I thought it was a good representation of me. I thought “You know what, I don’t need anything new, I am going in as me. I’ll show you who I currently am, who I’m currently being.”
It’s always a moment of high tension when the queens first get undressed in front of each other. Take us into that moment.
When I put on my costumes for a show, I don’t feel that different. So for me, I felt “Oh I’m just changing clothes.” But looking around at some of the people, I mean Ginny looks exactly the same.
But I remember not realizing that Sister Sister was Sister Sister. I thought she was one of the crew. Same with Cherry Valentine because they have these huge ridiculous looks, and then they’re very polite, perfectly normal looking people underneath.
People like me and Ginny, who still look a little bit, well I don’t want to say out there, but we kinda look like we were in drag anyway, you know? But the UK is so small anyways, I knew a lot of them going in. Even the ones I didn’t really know, I knew of. So I met people out of drag and stuff anyways. That felt like a “Oooh, now breathe”, take the dresses and the heels off and be a little bit more comfortable.
Why David Bowie as your UK gay icon lewk?
I think David Bowie represents something. He’s inspired queer people, but also I think people’s perception of queer. I think there are people, speaking from a personal experience, who come to my shows, who we would absolutely not think would come to my shows.
These, I don’t want to use the term normal, but like these manly, macsy, heterosexual men, who are opening to things like me because of people like David Bowie.
It represents a real breaking of a boundary, and opening of people’s minds. I think exposing people to something more queer. And also for queer people to go “He did that, David Bowie did that.” I think all around, in terms of British gay or queer icon, David Bowie is certainly one of the biggest trailblazers.
Do you have any regrets after being eliminated from Drag Race UK?
I think I can honestly say that I wouldn’t change a thing. I went into the competition and I was authentically myself at every point. Every choice I made, I was really pleased with. And ultimately, the judges may not have particularly cared for it, but the outrage and the response online has been astronomical.
The support I’ve received, and the love I’ve received, people being confused and upset and annoyed that I left. Ultimately this is for the audience. There are these judges out there. Once this goes out, they’re not the tens of thousands viewers that are the ones who take it further. The fact the audience has received me so well means that yeah, I would not change a thing.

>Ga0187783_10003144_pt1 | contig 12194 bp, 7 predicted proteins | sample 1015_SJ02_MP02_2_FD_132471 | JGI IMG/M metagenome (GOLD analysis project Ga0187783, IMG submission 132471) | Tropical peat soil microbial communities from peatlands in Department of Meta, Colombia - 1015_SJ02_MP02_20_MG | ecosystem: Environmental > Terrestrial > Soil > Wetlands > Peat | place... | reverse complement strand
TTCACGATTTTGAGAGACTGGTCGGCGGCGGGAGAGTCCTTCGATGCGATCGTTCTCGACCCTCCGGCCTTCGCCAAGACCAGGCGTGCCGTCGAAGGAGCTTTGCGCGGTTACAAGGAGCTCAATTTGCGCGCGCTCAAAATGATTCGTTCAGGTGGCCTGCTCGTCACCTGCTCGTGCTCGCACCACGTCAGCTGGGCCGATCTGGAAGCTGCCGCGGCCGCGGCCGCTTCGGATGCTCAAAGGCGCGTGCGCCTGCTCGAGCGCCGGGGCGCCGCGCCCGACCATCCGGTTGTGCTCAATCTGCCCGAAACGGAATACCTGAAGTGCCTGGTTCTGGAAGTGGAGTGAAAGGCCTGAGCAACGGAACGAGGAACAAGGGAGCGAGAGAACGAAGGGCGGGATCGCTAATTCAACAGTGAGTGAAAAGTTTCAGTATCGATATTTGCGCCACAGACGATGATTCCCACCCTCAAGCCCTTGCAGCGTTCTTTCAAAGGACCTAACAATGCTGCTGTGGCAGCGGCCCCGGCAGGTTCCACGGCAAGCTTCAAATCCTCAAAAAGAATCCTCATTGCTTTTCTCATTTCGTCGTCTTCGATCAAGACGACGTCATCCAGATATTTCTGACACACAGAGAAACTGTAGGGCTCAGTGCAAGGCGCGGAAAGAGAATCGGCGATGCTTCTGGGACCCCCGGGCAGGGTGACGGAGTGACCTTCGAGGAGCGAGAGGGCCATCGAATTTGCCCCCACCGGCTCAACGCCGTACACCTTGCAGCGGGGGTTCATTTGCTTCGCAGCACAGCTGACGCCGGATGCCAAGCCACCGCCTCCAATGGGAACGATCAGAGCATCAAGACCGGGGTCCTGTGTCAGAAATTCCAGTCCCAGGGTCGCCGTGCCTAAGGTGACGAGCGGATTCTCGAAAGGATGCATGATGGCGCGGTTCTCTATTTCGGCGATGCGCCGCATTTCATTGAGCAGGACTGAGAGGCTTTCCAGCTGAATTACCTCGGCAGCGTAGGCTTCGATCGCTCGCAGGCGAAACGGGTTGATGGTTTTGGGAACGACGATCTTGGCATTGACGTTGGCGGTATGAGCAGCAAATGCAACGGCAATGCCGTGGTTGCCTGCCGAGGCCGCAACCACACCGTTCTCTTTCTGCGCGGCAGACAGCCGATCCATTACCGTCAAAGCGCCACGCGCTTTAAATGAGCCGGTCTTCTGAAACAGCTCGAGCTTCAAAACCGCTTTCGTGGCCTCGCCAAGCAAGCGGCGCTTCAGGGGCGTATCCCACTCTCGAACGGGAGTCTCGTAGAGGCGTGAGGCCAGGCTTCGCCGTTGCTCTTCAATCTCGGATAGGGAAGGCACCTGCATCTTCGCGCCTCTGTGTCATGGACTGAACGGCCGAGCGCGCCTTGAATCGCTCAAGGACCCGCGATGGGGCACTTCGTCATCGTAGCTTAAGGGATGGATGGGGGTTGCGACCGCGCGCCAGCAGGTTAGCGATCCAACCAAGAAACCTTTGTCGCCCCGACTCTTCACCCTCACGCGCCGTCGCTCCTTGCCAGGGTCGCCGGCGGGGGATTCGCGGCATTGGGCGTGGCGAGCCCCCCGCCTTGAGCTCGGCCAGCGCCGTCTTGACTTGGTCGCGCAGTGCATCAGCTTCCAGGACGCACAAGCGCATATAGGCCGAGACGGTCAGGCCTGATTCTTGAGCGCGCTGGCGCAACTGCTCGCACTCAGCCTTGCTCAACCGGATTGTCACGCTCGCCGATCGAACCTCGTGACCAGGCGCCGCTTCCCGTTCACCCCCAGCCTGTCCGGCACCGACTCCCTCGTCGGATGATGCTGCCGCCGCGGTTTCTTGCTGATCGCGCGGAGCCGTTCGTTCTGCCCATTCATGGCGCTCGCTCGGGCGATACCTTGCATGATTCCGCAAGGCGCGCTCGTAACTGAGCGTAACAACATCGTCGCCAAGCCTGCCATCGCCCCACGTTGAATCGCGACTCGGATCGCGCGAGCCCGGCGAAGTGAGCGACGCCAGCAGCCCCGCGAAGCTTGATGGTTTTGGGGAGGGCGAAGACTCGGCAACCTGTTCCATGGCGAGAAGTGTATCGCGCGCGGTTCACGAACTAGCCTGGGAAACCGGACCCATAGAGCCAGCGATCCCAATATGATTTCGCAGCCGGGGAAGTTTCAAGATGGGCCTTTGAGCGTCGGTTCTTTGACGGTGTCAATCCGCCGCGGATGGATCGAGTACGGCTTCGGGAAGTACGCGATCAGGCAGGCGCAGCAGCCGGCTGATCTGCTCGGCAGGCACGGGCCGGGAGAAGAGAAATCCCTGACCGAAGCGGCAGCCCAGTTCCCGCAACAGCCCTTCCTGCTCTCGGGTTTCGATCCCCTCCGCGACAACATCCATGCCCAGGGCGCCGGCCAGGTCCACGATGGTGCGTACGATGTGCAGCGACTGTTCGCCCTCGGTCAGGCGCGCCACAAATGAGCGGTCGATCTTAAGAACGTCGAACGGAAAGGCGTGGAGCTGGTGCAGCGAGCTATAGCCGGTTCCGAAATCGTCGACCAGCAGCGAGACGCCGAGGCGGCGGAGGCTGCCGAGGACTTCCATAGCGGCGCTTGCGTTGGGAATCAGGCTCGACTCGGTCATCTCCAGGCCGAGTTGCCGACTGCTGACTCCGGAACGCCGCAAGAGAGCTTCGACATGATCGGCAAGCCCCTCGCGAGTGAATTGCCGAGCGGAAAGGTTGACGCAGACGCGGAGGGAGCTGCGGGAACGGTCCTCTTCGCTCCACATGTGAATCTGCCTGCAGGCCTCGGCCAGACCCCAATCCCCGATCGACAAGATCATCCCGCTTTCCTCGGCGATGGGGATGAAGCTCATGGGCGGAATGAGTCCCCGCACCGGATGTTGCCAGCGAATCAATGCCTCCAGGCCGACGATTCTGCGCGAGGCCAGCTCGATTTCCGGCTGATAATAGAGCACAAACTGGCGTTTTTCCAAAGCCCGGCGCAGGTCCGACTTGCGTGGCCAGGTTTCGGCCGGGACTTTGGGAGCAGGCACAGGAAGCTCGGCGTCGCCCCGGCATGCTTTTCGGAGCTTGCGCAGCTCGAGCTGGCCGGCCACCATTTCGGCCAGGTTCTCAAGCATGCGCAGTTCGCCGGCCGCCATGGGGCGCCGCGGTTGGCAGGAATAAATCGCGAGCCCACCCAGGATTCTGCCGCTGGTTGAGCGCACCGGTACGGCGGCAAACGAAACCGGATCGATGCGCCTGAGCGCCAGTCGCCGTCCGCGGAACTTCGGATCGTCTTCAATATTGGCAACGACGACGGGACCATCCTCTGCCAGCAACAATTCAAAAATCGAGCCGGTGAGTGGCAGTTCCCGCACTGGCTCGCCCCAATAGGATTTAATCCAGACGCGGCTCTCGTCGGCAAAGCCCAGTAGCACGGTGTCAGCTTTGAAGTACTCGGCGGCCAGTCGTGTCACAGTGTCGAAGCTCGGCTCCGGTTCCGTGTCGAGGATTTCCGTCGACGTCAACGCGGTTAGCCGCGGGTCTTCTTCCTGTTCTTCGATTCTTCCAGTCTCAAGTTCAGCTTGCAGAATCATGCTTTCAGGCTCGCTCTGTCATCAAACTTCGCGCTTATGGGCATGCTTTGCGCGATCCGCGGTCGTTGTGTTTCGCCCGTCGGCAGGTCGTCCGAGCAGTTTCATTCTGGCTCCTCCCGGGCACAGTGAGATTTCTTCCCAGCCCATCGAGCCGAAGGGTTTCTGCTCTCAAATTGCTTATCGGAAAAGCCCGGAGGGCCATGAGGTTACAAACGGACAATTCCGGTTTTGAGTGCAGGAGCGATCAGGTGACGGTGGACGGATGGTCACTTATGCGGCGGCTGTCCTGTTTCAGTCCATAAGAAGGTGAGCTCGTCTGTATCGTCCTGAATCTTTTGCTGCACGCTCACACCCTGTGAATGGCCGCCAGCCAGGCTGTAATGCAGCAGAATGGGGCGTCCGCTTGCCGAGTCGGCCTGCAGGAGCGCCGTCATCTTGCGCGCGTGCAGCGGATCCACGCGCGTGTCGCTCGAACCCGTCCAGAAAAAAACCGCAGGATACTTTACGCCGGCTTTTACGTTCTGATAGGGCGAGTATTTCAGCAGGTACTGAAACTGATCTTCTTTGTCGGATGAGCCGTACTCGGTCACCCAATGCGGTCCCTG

What did you take away from your short time on the show?
What I’ve taken away from it is a wonderful connection with eleven other people. I was there for such a short amount of time, but I think I fell desperately in love with every single one of them.
With these things, people always say “Oh it’s family, it’s family, it’s family”, and it’s so easy to say “Oh of course it is, you’re just saying that.” Honestly those eleven other people we’ve done something together, and though I was only there for a brief moment in time, we are part of the greater picture and we are the cast of season two.
What’s next for you?
Well, just because I left the show, I’m refusing to back away. I have all my lewks I prepared for the show that I’ll be uploading week after week with everybody else. So people will be able to see all of that.
Over lockdown, I started a Patreon, which has been amazing. People subscribed, which meant I got to up the production quality of things I could produce at home. Suddenly it went from an unattractive looking microphone with a shaky camera to really lovely HD footage with beautiful lights and a beautiful microphone both for exclusive content on Patreon but also public stuff.
You know that stuff helps me be able to make quality content at home, because this is your world now. I can’t pop over to the professionals, I have to be that professional tech person at home now, you know? There’s a lot of Youtube, Patreon, social media, I’ll be going for it.
RuPaul’s Drag Race UK airs Thursday on BBC Three in the UK and WOWPresents Plus in the U.S. & other select territories.